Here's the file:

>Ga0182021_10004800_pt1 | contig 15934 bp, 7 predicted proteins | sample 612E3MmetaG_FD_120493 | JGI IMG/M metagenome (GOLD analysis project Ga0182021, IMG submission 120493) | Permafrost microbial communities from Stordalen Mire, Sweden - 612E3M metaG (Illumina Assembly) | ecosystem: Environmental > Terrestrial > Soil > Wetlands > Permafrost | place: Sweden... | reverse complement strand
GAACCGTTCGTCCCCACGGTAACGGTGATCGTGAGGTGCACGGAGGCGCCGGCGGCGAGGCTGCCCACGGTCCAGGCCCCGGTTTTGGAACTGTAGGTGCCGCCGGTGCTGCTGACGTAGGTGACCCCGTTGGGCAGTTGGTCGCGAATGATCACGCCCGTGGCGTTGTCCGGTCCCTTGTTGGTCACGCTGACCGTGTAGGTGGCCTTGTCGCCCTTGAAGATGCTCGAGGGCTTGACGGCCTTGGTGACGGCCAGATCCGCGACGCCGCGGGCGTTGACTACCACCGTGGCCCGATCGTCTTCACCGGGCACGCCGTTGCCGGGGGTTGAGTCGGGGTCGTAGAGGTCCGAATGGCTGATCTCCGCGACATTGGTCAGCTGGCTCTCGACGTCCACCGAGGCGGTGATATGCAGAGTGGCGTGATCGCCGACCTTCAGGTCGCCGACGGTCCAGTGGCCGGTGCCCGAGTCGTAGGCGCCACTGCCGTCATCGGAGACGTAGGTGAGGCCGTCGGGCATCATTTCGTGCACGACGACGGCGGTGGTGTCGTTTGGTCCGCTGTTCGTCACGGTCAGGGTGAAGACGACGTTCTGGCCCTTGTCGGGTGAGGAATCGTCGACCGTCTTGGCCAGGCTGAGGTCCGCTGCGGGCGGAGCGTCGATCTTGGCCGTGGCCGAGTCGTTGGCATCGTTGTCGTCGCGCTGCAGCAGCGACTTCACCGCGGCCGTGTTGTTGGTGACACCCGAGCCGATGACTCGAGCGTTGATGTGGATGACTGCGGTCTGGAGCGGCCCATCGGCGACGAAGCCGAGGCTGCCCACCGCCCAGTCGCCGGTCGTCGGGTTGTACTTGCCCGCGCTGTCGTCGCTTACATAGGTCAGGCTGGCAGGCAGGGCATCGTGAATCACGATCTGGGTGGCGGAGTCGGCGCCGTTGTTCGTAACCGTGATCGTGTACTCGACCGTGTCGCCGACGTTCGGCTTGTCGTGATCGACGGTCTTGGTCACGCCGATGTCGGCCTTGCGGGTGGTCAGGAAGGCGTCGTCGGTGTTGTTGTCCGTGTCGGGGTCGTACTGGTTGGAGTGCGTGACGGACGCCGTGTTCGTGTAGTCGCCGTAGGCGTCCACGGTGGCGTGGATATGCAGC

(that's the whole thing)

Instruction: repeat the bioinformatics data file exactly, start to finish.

>Ga0182021_10004800_pt1 | contig 15934 bp, 7 predicted proteins | sample 612E3MmetaG_FD_120493 | JGI IMG/M metagenome (GOLD analysis project Ga0182021, IMG submission 120493) | Permafrost microbial communities from Stordalen Mire, Sweden - 612E3M metaG (Illumina Assembly) | ecosystem: Environmental > Terrestrial > Soil > Wetlands > Permafrost | place: Sweden... | reverse complement strand
GAACCGTTCGTCCCCACGGTAACGGTGATCGTGAGGTGCACGGAGGCGCCGGCGGCGAGGCTGCCCACGGTCCAGGCCCCGGTTTTGGAACTGTAGGTGCCGCCGGTGCTGCTGACGTAGGTGACCCCGTTGGGCAGTTGGTCGCGAATGATCACGCCCGTGGCGTTGTCCGGTCCCTTGTTGGTCACGCTGACCGTGTAGGTGGCCTTGTCGCCCTTGAAGATGCTCGAGGGCTTGACGGCCTTGGTGACGGCCAGATCCGCGACGCCGCGGGCGTTGACTACCACCGTGGCCCGATCGTCTTCACCGGGCACGCCGTTGCCGGGGGTTGAGTCGGGGTCGTAGAGGTCCGAATGGCTGATCTCCGCGACATTGGTCAGCTGGCTCTCGACGTCCACCGAGGCGGTGATATGCAGAGTGGCGTGATCGCCGACCTTCAGGTCGCCGACGGTCCAGTGGCCGGTGCCCGAGTCGTAGGCGCCACTGCCGTCATCGGAGACGTAGGTGAGGCCGTCGGGCATCATTTCGTGCACGACGACGGCGGTGGTGTCGTTTGGTCCGCTGTTCGTCACGGTCAGGGTGAAGACGACGTTCTGGCCCTTGTCGGGTGAGGAATCGTCGACCGTCTTGGCCAGGCTGAGGTCCGCTGCGGGCGGAGCGTCGATCTTGGCCGTGGCCGAGTCGTTGGCATCGTTGTCGTCGCGCTGCAGCAGCGACTTCACCGCGGCCGTGTTGTTGGTGACACCCGAGCCGATGACTCGAGCGTTGATGTGGATGACTGCGGTCTGGAGCGGCCCATCGGCGACGAAGCCGAGGCTGCCCACCGCCCAGTCGCCGGTCGTCGGGTTGTACTTGCCCGCGCTGTCGTCGCTTACATAGGTCAGGCTGGCAGGCAGGGCATCGTGAATCACGATCTGGGTGGCGGAGTCGGCGCCGTTGTTCGTAACCGTGATCGTGTACTCGACCGTGTCGCCGACGTTCGGCTTGTCGTGATCGACGGTCTTGGTCACGCCGATGTCGGCCTTGCGGGTGGTCAGGAAGGCGTCGTCGGTGTTGTTGTCCGTGTCGGGGTCGTACTGGTTGGAGTGCGTGACGGACGCCGTGTTCGTGTAGTCGCCGTAGGCGTCCACGGTGGCGTGGATATGCAGC